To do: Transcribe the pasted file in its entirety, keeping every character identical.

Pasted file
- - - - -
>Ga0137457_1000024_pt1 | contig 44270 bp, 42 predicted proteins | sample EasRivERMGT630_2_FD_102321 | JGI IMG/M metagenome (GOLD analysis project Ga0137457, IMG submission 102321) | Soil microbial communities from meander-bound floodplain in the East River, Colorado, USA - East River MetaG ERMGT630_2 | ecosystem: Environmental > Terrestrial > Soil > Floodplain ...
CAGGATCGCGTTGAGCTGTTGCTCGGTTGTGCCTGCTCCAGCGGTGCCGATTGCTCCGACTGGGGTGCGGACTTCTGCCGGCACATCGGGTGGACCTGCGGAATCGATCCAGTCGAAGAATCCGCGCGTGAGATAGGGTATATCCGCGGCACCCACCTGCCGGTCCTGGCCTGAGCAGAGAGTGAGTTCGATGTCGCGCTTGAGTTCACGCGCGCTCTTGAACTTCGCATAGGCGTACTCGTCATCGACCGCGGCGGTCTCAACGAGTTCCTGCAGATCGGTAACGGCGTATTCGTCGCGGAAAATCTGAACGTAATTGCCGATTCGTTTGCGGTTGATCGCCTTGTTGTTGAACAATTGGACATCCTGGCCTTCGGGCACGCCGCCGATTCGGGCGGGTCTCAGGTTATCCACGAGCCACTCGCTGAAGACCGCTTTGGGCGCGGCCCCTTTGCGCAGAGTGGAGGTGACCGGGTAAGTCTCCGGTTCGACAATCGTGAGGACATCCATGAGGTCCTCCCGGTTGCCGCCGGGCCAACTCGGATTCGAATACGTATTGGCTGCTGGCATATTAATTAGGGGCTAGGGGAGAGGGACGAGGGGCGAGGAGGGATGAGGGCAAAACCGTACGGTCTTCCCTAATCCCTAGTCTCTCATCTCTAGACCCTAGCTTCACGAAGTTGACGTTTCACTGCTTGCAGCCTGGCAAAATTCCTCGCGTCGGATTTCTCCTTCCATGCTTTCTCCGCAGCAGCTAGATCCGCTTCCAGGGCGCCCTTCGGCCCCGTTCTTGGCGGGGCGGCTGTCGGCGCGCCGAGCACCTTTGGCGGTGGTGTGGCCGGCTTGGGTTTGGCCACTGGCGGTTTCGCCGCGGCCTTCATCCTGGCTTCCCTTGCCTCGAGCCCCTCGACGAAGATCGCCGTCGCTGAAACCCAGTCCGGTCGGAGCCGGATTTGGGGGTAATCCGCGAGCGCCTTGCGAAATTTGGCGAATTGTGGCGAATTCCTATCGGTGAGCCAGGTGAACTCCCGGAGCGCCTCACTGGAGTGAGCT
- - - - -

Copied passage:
>Ga0137457_1000024_pt1 | contig 44270 bp, 42 predicted proteins | sample EasRivERMGT630_2_FD_102321 | JGI IMG/M metagenome (GOLD analysis project Ga0137457, IMG submission 102321) | Soil microbial communities from meander-bound floodplain in the East River, Colorado, USA - East River MetaG ERMGT630_2 | ecosystem: Environmental > Terrestrial > Soil > Floodplain ...
CAGGATCGCGTTGAGCTGTTGCTCGGTTGTGCCTGCTCCAGCGGTGCCGATTGCTCCGACTGGGGTGCGGACTTCTGCCGGCACATCGGGTGGACCTGCGGAATCGATCCAGTCGAAGAATCCGCGCGTGAGATAGGGTATATCCGCGGCACCCACCTGCCGGTCCTGGCCTGAGCAGAGAGTGAGTTCGATGTCGCGCTTGAGTTCACGCGCGCTCTTGAACTTCGCATAGGCGTACTCGTCATCGACCGCGGCGGTCTCAACGAGTTCCTGCAGATCGGTAACGGCGTATTCGTCGCGGAAAATCTGAACGTAATTGCCGATTCGTTTGCGGTTGATCGCCTTGTTGTTGAACAATTGGACATCCTGGCCTTCGGGCACGCCGCCGATTCGGGCGGGTCTCAGGTTATCCACGAGCCACTCGCTGAAGACCGCTTTGGGCGCGGCCCCTTTGCGCAGAGTGGAGGTGACCGGGTAAGTCTCCGGTTCGACAATCGTGAGGACATCCATGAGGTCCTCCCGGTTGCCGCCGGGCCAACTCGGATTCGAATACGTATTGGCTGCTGGCATATTAATTAGGGGCTAGGGGAGAGGGACGAGGGGCGAGGAGGGATGAGGGCAAAACCGTACGGTCTTCCCTAATCCCTAGTCTCTCATCTCTAGACCCTAGCTTCACGAAGTTGACGTTTCACTGCTTGCAGCCTGGCAAAATTCCTCGCGTCGGATTTCTCCTTCCATGCTTTCTCCGCAGCAGCTAGATCCGCTTCCAGGGCGCCCTTCGGCCCCGTTCTTGGCGGGGCGGCTGTCGGCGCGCCGAGCACCTTTGGCGGTGGTGTGGCCGGCTTGGGTTTGGCCACTGGCGGTTTCGCCGCGGCCTTCATCCTGGCTTCCCTTGCCTCGAGCCCCTCGACGAAGATCGCCGTCGCTGAAACCCAGTCCGGTCGGAGCCGGATTTGGGGGTAATCCGCGAGCGCCTTGCGAAATTTGGCGAATTGTGGCGAATTCCTATCGGTGAGCCAGGTGAACTCCCGGAGCGCCTCACTGGAGTGAGCT